ReadMe 80 . This file jmdc.dat 422 1478 JMMC Measured stellar Diameters Catalog (as part of Chelli et al., 2016A&A...589A.112C) jmdc.fits 2880 200 FITS version of the catalog
See also: II/224 : Catalog of Stellar Diameters (CADARS) (Pasinetti-Fracassini+ 2001) J/A+A/431/773 : CHARM2, an updated of CHARM catalog (Richichi+, 2005) J/A+A/556/A86 : FGK dwarf stars limb darkening coefficients (Neilson+, 2013) Byte-by-byte Description of file: jmdc.dat
Bytes Format Units Label Explanations
1- 23 A23 --- ID1 Normalised star name (preferably HD) (ID1) 25- 44 A20 --- ID2 Name used in the original publication (ID2) 47- 59 E13.6 mas UDdiam ?=-1 Uniform Disk Diameter (UD_MEAS) 61- 73 E13.6 mas LDdiam ?=-1 Limb-Darkened Disk diameter (LD_MEAS) 75- 87 E13.6 mas e_LDdiam ?=-1 Error on UDdiam and LDdiam (ELDMEAS) (1) 88- 97 A10 --- Band Text describing the wavelength or band of the measurement (BAND) (2) 99-111 E13.6 --- mu-lambda ?=- When possible, value of the conversion UDD-to-LDD user by the author (ORIGMULAMBDA) 113 I1 --- Method Integer code of the method used (METHOD) (3) 115-117 I3 --- BandCode ?=- Integer code of the band used (BANDCODE) (4) 119-342 A224 --- Notes Note about the star and/or measurement (NOTES) 344-362 A19 --- BibCode BibCode 364-422 A59 --- Com Author's name and comments (REFERENCE)
Note (1): In general, quotes the published error on LDD or UDD, which are essentially equivalent. The blanking value of -1 can be due to an absence of published error, or has been fixed thus when the measurement is (retrospectively) in doubt, in which case an explanation lies in the Notes. Note (2): A loosely defined string representing the band (UBVRIJHKLMNQ) or the central wavelength, in microns if not otherwise precised, of the observation. A stands for Angstroem, nm for nanometer. Note (3): Code for the observational method used as follows: 1 = optical interferometry 2 = Lunar occultation 3 = intensity interferometry Note (4): Index from 1 (band U) and up through bands B,V,R,I,J,H,K,L,M,N,Q.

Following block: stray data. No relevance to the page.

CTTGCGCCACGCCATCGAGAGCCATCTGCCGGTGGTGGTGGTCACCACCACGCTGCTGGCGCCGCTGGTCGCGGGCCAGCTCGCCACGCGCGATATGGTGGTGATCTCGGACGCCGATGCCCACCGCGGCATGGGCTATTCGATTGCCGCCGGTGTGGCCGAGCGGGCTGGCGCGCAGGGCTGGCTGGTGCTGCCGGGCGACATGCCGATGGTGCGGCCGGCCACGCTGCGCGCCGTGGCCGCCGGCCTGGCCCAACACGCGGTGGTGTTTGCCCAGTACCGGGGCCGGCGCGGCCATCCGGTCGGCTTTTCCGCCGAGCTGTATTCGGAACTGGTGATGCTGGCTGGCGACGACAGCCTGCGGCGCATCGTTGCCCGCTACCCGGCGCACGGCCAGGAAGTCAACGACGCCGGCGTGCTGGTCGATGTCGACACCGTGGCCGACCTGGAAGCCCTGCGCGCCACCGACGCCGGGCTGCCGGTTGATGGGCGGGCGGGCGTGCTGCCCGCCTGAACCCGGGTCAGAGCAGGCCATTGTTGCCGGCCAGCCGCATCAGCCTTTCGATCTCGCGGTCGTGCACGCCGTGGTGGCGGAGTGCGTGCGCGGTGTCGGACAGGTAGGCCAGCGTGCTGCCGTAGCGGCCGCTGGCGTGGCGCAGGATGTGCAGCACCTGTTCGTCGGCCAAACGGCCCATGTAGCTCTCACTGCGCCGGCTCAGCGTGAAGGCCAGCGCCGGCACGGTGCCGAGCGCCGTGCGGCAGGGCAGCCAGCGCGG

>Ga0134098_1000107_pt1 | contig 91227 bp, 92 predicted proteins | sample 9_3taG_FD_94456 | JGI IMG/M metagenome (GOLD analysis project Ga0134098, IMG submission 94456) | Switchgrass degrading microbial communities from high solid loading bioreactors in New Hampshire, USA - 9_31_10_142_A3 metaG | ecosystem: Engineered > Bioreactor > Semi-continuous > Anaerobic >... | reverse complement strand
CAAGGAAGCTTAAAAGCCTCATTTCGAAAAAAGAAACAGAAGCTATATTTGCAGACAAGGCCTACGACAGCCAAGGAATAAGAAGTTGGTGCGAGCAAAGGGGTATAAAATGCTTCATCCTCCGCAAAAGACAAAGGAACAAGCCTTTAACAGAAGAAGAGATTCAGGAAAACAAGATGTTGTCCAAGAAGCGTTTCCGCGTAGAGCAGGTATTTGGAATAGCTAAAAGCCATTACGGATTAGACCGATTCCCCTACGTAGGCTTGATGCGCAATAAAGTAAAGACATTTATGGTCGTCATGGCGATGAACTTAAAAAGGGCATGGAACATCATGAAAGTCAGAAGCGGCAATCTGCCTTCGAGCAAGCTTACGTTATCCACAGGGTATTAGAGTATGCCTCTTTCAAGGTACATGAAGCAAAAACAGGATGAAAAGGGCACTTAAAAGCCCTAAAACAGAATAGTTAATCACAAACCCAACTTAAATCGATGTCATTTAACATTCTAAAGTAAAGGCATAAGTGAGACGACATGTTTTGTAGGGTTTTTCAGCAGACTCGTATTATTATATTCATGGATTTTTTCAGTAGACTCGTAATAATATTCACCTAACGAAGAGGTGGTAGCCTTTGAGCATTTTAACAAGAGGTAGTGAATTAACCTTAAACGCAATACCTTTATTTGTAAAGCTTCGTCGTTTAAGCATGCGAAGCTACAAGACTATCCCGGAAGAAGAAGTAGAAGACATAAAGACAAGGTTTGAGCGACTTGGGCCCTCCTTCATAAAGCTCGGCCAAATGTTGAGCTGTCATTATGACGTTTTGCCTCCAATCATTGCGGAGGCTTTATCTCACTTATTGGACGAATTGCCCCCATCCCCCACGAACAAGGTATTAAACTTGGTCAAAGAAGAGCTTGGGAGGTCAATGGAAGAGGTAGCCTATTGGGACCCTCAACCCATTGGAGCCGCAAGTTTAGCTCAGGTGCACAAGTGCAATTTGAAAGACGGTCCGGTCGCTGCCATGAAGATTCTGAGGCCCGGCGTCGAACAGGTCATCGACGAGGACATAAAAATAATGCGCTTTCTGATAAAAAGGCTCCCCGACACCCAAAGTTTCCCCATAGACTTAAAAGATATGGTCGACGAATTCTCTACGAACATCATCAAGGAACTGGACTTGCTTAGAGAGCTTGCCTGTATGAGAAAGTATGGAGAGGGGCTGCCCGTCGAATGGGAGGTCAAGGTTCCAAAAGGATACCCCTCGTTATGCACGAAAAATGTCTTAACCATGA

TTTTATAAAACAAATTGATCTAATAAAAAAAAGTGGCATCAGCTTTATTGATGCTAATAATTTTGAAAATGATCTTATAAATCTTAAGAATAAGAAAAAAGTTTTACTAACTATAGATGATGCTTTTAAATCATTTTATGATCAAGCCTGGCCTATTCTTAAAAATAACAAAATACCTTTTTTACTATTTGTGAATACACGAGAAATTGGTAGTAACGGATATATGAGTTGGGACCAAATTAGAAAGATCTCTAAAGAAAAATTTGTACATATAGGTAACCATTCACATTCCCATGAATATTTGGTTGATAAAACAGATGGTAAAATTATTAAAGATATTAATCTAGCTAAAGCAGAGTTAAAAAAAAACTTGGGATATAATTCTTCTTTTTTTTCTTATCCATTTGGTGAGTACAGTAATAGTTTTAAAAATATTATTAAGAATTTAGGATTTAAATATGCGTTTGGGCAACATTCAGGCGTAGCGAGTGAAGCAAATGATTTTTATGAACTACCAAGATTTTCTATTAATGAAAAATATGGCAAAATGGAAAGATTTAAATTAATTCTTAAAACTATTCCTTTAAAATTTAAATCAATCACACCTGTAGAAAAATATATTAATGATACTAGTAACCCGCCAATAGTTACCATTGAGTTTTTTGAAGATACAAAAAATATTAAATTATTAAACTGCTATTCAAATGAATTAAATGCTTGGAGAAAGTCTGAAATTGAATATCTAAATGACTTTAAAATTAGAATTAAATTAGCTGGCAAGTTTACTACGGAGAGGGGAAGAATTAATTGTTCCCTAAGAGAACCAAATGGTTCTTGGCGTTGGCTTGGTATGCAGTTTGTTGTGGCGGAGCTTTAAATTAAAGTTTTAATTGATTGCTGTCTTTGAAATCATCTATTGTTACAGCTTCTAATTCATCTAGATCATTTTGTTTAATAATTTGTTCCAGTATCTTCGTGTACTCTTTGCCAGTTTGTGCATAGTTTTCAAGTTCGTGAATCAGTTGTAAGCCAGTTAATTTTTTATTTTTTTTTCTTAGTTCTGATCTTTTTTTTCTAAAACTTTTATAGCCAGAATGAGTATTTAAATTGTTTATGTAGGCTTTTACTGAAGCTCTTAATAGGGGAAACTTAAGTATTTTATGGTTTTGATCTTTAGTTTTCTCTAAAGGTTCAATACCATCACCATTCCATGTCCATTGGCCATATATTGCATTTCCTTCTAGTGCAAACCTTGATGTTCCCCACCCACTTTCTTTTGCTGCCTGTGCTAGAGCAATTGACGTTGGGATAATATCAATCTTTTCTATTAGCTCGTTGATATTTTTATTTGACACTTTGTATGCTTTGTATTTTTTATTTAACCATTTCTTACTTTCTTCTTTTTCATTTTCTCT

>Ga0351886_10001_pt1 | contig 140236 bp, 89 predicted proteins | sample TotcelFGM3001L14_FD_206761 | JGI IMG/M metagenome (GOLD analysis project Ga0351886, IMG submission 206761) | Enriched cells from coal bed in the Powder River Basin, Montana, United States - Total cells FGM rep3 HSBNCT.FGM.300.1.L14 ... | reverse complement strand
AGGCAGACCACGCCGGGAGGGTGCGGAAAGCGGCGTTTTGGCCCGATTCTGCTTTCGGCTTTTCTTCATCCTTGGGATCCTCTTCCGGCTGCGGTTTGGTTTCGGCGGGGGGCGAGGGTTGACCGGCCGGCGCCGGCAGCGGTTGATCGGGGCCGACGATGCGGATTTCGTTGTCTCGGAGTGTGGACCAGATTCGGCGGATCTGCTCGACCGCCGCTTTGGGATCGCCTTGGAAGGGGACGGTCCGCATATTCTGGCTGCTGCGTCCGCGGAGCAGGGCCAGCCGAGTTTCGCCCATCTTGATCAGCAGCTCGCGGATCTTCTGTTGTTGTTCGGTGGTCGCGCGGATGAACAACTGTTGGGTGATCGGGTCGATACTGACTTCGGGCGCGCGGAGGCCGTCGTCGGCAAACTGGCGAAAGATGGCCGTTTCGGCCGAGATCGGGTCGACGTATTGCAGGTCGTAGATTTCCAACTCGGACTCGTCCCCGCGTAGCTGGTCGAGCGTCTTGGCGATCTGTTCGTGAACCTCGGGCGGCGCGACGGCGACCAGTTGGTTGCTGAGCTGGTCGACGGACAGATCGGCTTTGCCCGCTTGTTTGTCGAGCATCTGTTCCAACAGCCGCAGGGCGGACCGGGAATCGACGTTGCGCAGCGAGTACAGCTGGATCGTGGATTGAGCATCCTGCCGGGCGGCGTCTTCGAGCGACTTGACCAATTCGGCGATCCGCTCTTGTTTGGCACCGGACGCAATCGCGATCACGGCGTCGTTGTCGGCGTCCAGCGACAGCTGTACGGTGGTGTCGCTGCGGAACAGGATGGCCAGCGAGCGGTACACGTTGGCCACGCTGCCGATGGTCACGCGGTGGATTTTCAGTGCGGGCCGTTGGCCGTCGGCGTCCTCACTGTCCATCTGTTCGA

History: * 28-Nov-2016: First version with 1239 measurements * 29-Mar-2018: New version with 1478 measurements Acknowledgements: Gilles Duvert, gilles.duvert(at)univ-grenoble-alpes.fr
(End) Gilles Duvert [IPAG, OSUG, France], Patricia Vannier [CDS] 17-Nov-2016
The document above follows the rules of the Standard Description for Astronomical Catalogues.From this documentation it is possible to generate f77 program to load files into arrays or line by line